Nick found an old warehouse in Ibiza and, with the help of a friend, converted it into a movement studio. This became Project Ibiza, where Nick was teaching when COVID-19 hit the island in March 2020 and Ibiza went into lockdown. 

By this time, after undertaking three different teacher trainings, spending months at ashrams around the world, and studying anatomy, Pilates, gymnastics, handstands, and taking Cirque training, Nick, as he puts it, “knew my way around the human body and how it worked.” This all led to Primal Movement, his own method.

Counteracting isolation through movement

Nick’s time in prison has given him a profound sense of what it means to be isolated and the effects isolation can have on the body and mind. 

“The fear it creates raises cortisol levels that compromise the immune system,” he explains. “Peoples’ minds are climbing the walls, like mine was before yoga found me. When we were locked down, I knew I had to offer classes online that gave people a way to get out of their heads, that released dopamine and serotonin. I was in a prison cell for six years. I know how to train in confined spaces.” 

Based on his prison cell workouts, Nick’s “get out of jail free card” classes on Instagram became hugely popular, attracting thousands of people from all over the world. Today, his followers number almost 9,000.

Formerly a social media novice, Nick was taken by surprise by his success online. He grasped the opportunity it offers with both hands. 

“My way of thinking changed when I realized I could reach out to not just 30 people at the studio but thousands around the world,” he says. “The feedback I got was amazing. People told me that practicing with me had made their backache go away. They felt strong, healthy, fit and happier. I love that.”

After lockdown was lifted in Ibiza and Nick was able to reopen his studio, he stopped the online classes. But he has left almost 40 sessions on his IGTV channel. These can be accessed free of charge, though Nick invites donations via PayPal.

Giving becomes receiving

Although Nick offered classes online purely to help people with no intention of receiving anything back in return, the exposure has transformed his life and his business.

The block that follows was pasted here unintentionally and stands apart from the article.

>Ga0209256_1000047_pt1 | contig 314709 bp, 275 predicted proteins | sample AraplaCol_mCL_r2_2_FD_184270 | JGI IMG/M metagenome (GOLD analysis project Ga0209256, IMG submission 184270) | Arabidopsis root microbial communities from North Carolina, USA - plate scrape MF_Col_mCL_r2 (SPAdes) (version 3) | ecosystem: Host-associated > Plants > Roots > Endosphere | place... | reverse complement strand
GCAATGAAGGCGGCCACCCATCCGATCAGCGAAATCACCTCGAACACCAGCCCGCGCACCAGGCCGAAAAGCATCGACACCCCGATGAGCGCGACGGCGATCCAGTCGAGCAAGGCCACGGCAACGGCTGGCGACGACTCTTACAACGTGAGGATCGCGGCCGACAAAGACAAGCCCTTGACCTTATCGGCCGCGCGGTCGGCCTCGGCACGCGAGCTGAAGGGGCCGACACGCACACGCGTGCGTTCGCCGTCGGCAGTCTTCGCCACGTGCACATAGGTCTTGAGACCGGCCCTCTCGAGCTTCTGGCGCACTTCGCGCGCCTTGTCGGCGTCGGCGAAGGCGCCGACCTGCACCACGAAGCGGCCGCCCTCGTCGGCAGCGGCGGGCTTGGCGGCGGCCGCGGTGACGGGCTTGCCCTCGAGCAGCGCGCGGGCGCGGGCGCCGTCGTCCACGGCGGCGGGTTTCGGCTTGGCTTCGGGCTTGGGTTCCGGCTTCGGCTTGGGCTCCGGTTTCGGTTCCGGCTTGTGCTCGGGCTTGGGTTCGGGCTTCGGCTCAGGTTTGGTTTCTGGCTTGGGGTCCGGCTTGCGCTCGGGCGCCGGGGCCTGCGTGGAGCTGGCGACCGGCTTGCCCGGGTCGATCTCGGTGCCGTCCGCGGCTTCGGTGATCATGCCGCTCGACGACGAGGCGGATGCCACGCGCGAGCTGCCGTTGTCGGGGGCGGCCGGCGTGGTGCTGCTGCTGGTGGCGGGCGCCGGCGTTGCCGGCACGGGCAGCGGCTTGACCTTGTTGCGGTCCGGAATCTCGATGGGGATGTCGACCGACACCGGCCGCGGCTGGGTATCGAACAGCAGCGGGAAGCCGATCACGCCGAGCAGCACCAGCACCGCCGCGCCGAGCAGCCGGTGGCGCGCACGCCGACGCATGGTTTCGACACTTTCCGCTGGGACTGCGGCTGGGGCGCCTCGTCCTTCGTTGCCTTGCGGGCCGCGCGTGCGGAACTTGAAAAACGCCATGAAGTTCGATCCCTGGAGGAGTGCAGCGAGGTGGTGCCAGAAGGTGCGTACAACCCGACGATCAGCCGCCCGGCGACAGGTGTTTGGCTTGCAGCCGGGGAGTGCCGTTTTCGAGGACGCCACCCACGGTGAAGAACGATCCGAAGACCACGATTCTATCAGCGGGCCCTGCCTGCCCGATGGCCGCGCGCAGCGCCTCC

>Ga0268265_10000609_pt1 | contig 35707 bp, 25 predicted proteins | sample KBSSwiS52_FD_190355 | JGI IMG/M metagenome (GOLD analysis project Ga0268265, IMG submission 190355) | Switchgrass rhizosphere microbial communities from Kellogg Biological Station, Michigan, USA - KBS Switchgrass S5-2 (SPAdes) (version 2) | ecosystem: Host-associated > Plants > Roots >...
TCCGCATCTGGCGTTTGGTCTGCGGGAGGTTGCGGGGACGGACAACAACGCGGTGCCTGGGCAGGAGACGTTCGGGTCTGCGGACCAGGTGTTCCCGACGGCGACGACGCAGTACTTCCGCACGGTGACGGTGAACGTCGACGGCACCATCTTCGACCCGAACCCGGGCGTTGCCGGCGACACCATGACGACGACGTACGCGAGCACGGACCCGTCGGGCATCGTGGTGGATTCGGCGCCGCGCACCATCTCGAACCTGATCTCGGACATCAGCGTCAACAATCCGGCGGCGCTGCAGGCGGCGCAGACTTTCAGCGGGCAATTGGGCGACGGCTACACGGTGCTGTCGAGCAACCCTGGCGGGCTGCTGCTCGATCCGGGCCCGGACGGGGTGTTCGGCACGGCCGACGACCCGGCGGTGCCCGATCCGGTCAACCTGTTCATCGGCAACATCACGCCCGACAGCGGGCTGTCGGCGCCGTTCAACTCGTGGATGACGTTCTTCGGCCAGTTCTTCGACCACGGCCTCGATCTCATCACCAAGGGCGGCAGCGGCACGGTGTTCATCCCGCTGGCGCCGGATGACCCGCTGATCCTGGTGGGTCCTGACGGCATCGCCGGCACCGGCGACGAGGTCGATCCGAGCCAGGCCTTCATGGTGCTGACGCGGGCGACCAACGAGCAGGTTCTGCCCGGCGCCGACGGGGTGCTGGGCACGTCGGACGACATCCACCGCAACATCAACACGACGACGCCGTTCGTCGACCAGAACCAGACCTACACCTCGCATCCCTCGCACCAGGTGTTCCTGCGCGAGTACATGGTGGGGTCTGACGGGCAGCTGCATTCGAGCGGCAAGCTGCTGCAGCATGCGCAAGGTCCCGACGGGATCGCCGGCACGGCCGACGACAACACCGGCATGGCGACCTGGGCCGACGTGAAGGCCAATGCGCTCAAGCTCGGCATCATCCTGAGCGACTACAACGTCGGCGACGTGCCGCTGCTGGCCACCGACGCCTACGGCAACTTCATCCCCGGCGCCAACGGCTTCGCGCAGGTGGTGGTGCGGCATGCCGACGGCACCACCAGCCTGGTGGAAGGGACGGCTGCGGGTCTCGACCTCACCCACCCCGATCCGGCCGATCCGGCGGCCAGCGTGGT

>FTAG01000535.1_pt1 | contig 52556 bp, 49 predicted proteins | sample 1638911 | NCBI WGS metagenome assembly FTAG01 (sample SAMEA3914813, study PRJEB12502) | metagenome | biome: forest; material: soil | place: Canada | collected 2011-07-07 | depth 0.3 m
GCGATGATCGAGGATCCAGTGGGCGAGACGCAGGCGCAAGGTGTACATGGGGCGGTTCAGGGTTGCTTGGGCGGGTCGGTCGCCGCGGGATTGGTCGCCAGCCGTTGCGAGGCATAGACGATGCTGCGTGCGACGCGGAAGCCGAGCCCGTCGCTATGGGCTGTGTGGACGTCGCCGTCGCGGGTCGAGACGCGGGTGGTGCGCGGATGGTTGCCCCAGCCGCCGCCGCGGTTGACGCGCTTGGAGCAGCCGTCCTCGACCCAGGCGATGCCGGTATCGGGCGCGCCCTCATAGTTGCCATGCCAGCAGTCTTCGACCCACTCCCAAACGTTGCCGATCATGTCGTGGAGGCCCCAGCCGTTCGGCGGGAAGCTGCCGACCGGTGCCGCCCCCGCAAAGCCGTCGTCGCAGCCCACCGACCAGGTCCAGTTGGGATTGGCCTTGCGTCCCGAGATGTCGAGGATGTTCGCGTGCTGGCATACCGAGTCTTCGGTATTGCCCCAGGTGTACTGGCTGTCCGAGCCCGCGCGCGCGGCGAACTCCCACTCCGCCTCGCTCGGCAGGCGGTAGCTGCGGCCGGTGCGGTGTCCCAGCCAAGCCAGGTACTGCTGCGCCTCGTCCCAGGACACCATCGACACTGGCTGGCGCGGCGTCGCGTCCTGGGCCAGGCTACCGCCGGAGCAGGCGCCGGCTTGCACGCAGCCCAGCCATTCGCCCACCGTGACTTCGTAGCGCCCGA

“As soon as my studio reopened, I went from doing zero private lessons to 100 a month,” he says. “Over the summer, I did 400 privates which was awesome. Now there’s a studio in Milan that wants to offer Primal Movement. I’ve been offered a residency by the Nomad group of hotels who want me to teach it in their hotels in Tulum, Mexico, and Portugal and create a community.”

When I asked if he’s tempted to create a certified training system for Primal Movement, Nick said, “People have approached me about that. But although I did develop the system myself, it’s really only freedom of movement and different variations on what’s gone before that have become fashionable as people look for something different and, in these times, perhaps want to move away from regimentation. I don’t want to develop a formal training, and I certainly wouldn’t attempt to patent moves. What I would like is as many people to benefit from practicing Primal Movement as possible. I’ve been approached about offering access to my content via an online platform for a small monthly fee—say $10. I’d love for that to happen.”

I’d say that, for all of us, getting on our mats in the first place is maybe more important than what we do once we’re there.

Yoga continues to sustain and support Nick as he looks toward an uncertain future. 

As he puts it, “All I can say is that my mat is my daily medicine. Yoga sustained me through incarceration, isolation, and the uncertainty that followed when I was released into the outside world. Now just taking that first step onto my mat gets me out of the jail in my head and makes me appreciate my freedom. I’d say that, for all of us, getting on our mats in the first place is maybe more important than what we do once we’re there. It doesn’t matter whether we’re feeling tired or full of life, we’re getting out of our heads and reconnecting to our body through breath and movement. We’re breaking old patterns and forming new ones. And we’re more centered, present, and reconnected to something greater than the confusion in our own heads and in our world.”

About the teacher

David Holzer is a journalist, author, blogger, writing coach. He has practiced yoga for almost 15 years.... Read more